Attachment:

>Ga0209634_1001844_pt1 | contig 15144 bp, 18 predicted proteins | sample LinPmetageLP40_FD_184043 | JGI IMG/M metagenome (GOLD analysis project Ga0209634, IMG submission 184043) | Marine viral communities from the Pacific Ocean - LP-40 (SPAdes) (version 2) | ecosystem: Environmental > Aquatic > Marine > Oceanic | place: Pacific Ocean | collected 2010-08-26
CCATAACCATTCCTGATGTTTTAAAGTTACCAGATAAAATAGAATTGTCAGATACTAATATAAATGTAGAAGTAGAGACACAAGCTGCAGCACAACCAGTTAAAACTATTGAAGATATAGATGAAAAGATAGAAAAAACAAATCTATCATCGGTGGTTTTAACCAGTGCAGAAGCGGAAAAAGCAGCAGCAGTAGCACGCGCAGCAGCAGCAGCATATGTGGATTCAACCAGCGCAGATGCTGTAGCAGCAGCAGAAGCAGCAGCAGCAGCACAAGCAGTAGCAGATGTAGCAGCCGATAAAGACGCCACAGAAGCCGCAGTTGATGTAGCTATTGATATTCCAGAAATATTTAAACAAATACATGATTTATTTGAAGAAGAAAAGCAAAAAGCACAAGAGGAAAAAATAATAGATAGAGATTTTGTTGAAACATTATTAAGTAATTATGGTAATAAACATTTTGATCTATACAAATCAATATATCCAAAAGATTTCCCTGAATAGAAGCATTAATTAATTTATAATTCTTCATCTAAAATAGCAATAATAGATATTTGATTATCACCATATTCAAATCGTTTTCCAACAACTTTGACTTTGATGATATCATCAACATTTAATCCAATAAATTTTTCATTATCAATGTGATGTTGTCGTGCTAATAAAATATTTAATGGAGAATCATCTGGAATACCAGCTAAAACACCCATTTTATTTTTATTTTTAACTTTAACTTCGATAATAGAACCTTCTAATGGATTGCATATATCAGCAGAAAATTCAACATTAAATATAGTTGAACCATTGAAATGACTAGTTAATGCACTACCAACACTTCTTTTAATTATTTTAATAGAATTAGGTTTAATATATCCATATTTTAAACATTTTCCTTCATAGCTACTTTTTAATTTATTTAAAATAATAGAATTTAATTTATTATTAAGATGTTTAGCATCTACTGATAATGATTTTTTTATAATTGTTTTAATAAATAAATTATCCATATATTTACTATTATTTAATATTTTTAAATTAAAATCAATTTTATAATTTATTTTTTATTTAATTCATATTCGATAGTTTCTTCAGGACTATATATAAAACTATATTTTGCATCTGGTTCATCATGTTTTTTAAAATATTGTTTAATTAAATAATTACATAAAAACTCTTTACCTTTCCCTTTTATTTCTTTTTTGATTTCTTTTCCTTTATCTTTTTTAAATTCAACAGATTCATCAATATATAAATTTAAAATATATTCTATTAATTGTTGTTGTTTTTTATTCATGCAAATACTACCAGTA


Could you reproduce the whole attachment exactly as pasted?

>Ga0209634_1001844_pt1 | contig 15144 bp, 18 predicted proteins | sample LinPmetageLP40_FD_184043 | JGI IMG/M metagenome (GOLD analysis project Ga0209634, IMG submission 184043) | Marine viral communities from the Pacific Ocean - LP-40 (SPAdes) (version 2) | ecosystem: Environmental > Aquatic > Marine > Oceanic | place: Pacific Ocean | collected 2010-08-26
CCATAACCATTCCTGATGTTTTAAAGTTACCAGATAAAATAGAATTGTCAGATACTAATATAAATGTAGAAGTAGAGACACAAGCTGCAGCACAACCAGTTAAAACTATTGAAGATATAGATGAAAAGATAGAAAAAACAAATCTATCATCGGTGGTTTTAACCAGTGCAGAAGCGGAAAAAGCAGCAGCAGTAGCACGCGCAGCAGCAGCAGCATATGTGGATTCAACCAGCGCAGATGCTGTAGCAGCAGCAGAAGCAGCAGCAGCAGCACAAGCAGTAGCAGATGTAGCAGCCGATAAAGACGCCACAGAAGCCGCAGTTGATGTAGCTATTGATATTCCAGAAATATTTAAACAAATACATGATTTATTTGAAGAAGAAAAGCAAAAAGCACAAGAGGAAAAAATAATAGATAGAGATTTTGTTGAAACATTATTAAGTAATTATGGTAATAAACATTTTGATCTATACAAATCAATATATCCAAAAGATTTCCCTGAATAGAAGCATTAATTAATTTATAATTCTTCATCTAAAATAGCAATAATAGATATTTGATTATCACCATATTCAAATCGTTTTCCAACAACTTTGACTTTGATGATATCATCAACATTTAATCCAATAAATTTTTCATTATCAATGTGATGTTGTCGTGCTAATAAAATATTTAATGGAGAATCATCTGGAATACCAGCTAAAACACCCATTTTATTTTTATTTTTAACTTTAACTTCGATAATAGAACCTTCTAATGGATTGCATATATCAGCAGAAAATTCAACATTAAATATAGTTGAACCATTGAAATGACTAGTTAATGCACTACCAACACTTCTTTTAATTATTTTAATAGAATTAGGTTTAATATATCCATATTTTAAACATTTTCCTTCATAGCTACTTTTTAATTTATTTAAAATAATAGAATTTAATTTATTATTAAGATGTTTAGCATCTACTGATAATGATTTTTTTATAATTGTTTTAATAAATAAATTATCCATATATTTACTATTATTTAATATTTTTAAATTAAAATCAATTTTATAATTTATTTTTTATTTAATTCATATTCGATAGTTTCTTCAGGACTATATATAAAACTATATTTTGCATCTGGTTCATCATGTTTTTTAAAATATTGTTTAATTAAATAATTACATAAAAACTCTTTACCTTTCCCTTTTATTTCTTTTTTGATTTCTTTTCCTTTATCTTTTTTAAATTCAACAGATTCATCAATATATAAATTTAAAATATATTCTATTAATTGTTGTTGTTTTTTATTCATGCAAATACTACCAGTA